18th Century Congestion Charging

Paying to use London’s roads is not a new idea. I have just come across a map showing turnpike gates (tolls) which were like the 18th Century equivalent of congestion charging. Instead of a single zone there appear to have been 16, each demanding a fee. It is unclear whether cyclists and taxis were exempt from paying, or whether the tolls had any effect on reducing congestion! An interactive version can be found here. I have also included a map of the current zone for comparison.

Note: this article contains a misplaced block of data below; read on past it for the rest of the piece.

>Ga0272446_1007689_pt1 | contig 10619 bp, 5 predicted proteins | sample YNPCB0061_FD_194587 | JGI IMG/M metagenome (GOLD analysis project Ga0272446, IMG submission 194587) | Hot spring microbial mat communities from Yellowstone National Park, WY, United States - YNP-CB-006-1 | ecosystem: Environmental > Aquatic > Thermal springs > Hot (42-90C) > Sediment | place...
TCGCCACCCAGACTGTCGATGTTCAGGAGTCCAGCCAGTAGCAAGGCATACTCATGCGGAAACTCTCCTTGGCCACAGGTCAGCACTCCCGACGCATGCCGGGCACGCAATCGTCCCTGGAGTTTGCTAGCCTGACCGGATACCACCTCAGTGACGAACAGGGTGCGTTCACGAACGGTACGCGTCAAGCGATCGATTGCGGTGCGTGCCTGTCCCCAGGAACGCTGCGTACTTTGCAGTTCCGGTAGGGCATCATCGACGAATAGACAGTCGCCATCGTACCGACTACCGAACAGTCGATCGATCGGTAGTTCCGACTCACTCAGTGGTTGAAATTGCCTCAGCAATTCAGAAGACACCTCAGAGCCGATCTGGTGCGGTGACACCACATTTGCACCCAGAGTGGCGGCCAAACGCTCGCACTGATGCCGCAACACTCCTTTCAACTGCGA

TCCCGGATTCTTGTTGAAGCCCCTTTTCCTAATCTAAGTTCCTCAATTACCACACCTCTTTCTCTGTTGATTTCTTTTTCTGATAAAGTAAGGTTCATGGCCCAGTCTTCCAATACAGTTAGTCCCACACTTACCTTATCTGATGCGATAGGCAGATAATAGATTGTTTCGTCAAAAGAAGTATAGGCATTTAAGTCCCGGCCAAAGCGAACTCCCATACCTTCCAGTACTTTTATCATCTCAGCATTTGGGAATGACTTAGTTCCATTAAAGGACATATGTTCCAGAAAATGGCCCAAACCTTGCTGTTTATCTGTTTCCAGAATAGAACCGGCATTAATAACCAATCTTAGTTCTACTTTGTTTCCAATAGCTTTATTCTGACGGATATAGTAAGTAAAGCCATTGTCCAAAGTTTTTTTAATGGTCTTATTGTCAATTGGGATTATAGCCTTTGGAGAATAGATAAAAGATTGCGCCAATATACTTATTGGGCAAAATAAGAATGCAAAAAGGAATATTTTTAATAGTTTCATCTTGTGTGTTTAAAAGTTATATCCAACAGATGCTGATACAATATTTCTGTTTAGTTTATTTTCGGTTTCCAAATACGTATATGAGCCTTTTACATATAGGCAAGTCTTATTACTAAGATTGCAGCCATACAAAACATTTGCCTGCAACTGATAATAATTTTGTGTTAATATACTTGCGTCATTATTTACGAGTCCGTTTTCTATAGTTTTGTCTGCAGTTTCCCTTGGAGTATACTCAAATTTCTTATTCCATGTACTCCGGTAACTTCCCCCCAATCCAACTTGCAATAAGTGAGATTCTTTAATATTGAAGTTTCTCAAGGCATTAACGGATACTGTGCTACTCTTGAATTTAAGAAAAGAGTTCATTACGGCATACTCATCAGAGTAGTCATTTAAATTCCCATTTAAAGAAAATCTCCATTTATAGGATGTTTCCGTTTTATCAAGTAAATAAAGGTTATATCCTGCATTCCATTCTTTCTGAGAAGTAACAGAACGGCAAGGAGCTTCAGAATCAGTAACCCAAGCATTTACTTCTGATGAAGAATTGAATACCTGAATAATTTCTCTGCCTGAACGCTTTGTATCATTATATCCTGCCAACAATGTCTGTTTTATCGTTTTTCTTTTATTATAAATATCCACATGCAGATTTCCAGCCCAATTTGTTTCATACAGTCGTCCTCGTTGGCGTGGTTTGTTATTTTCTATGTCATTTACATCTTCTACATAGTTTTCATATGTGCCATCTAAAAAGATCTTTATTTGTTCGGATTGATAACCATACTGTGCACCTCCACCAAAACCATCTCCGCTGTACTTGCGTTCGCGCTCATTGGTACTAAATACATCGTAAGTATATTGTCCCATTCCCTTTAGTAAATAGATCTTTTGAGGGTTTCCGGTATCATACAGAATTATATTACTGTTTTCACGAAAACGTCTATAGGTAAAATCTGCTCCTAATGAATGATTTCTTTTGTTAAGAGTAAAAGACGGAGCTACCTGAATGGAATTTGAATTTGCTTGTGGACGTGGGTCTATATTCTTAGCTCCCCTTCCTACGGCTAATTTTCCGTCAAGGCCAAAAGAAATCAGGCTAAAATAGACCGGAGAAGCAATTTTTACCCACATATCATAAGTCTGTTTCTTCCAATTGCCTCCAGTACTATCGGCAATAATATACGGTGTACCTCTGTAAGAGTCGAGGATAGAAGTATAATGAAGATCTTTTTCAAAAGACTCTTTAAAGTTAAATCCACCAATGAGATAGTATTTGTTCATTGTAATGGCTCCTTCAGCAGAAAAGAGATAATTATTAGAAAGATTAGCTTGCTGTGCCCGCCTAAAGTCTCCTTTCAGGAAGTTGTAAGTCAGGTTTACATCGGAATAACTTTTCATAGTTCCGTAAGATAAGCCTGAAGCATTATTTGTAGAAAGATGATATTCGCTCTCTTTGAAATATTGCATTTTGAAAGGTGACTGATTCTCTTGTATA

Courtesy David Rumsey Maps
Courtesy TFL


5 Comments

  1. Sean

    Not exactly congestion charging, these were roads that were mainly privately built and the toll paid for supposed upkeep and a profit to the owners, and I can see my high street too!

  2. Duncan Smith

    Good find James! It shows the privatised hap-hazard way London developed. I can’t make much sense of the colours- some kind of Sunday market-day discount?

    BTW I can remember Peter Hall describing a system of payment for horse drawn vehicles entering ancient Rome, so these are definitely not new.

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